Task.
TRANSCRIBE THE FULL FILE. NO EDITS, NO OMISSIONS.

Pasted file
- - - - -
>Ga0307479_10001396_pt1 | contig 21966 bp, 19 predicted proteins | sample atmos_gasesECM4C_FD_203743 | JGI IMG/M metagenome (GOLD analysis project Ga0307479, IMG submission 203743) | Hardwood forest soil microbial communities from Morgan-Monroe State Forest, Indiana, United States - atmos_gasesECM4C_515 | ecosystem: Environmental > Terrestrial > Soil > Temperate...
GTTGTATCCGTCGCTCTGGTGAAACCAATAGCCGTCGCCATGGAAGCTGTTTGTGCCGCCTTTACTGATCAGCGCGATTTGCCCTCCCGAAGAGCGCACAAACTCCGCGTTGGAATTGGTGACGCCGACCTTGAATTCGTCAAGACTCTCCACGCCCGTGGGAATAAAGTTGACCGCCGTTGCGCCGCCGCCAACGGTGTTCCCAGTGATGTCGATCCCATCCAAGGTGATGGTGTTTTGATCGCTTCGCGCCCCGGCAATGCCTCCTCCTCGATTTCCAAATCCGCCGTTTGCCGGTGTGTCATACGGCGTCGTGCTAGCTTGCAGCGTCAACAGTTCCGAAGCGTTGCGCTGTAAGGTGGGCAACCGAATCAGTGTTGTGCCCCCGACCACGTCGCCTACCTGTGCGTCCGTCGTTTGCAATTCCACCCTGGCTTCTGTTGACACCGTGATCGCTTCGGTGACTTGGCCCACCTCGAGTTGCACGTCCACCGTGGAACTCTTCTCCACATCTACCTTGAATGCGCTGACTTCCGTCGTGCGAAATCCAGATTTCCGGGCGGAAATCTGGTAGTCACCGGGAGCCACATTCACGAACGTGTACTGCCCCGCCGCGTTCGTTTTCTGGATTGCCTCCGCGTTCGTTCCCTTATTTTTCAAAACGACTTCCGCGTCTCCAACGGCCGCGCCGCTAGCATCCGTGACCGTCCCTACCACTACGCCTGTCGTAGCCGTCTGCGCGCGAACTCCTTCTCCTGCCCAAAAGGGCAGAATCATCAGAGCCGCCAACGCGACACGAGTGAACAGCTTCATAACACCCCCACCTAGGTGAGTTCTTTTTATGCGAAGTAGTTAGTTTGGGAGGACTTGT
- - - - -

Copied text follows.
>Ga0307479_10001396_pt1 | contig 21966 bp, 19 predicted proteins | sample atmos_gasesECM4C_FD_203743 | JGI IMG/M metagenome (GOLD analysis project Ga0307479, IMG submission 203743) | Hardwood forest soil microbial communities from Morgan-Monroe State Forest, Indiana, United States - atmos_gasesECM4C_515 | ecosystem: Environmental > Terrestrial > Soil > Temperate...
GTTGTATCCGTCGCTCTGGTGAAACCAATAGCCGTCGCCATGGAAGCTGTTTGTGCCGCCTTTACTGATCAGCGCGATTTGCCCTCCCGAAGAGCGCACAAACTCCGCGTTGGAATTGGTGACGCCGACCTTGAATTCGTCAAGACTCTCCACGCCCGTGGGAATAAAGTTGACCGCCGTTGCGCCGCCGCCAACGGTGTTCCCAGTGATGTCGATCCCATCCAAGGTGATGGTGTTTTGATCGCTTCGCGCCCCGGCAATGCCTCCTCCTCGATTTCCAAATCCGCCGTTTGCCGGTGTGTCATACGGCGTCGTGCTAGCTTGCAGCGTCAACAGTTCCGAAGCGTTGCGCTGTAAGGTGGGCAACCGAATCAGTGTTGTGCCCCCGACCACGTCGCCTACCTGTGCGTCCGTCGTTTGCAATTCCACCCTGGCTTCTGTTGACACCGTGATCGCTTCGGTGACTTGGCCCACCTCGAGTTGCACGTCCACCGTGGAACTCTTCTCCACATCTACCTTGAATGCGCTGACTTCCGTCGTGCGAAATCCAGATTTCCGGGCGGAAATCTGGTAGTCACCGGGAGCCACATTCACGAACGTGTACTGCCCCGCCGCGTTCGTTTTCTGGATTGCCTCCGCGTTCGTTCCCTTATTTTTCAAAACGACTTCCGCGTCTCCAACGGCCGCGCCGCTAGCATCCGTGACCGTCCCTACCACTACGCCTGTCGTAGCCGTCTGCGCGCGAACTCCTTCTCCTGCCCAAAAGGGCAGAATCATCAGAGCCGCCAACGCGACACGAGTGAACAGCTTCATAACACCCCCACCTAGGTGAGTTCTTTTTATGCGAAGTAGTTAGTTTGGGAGGACTTGT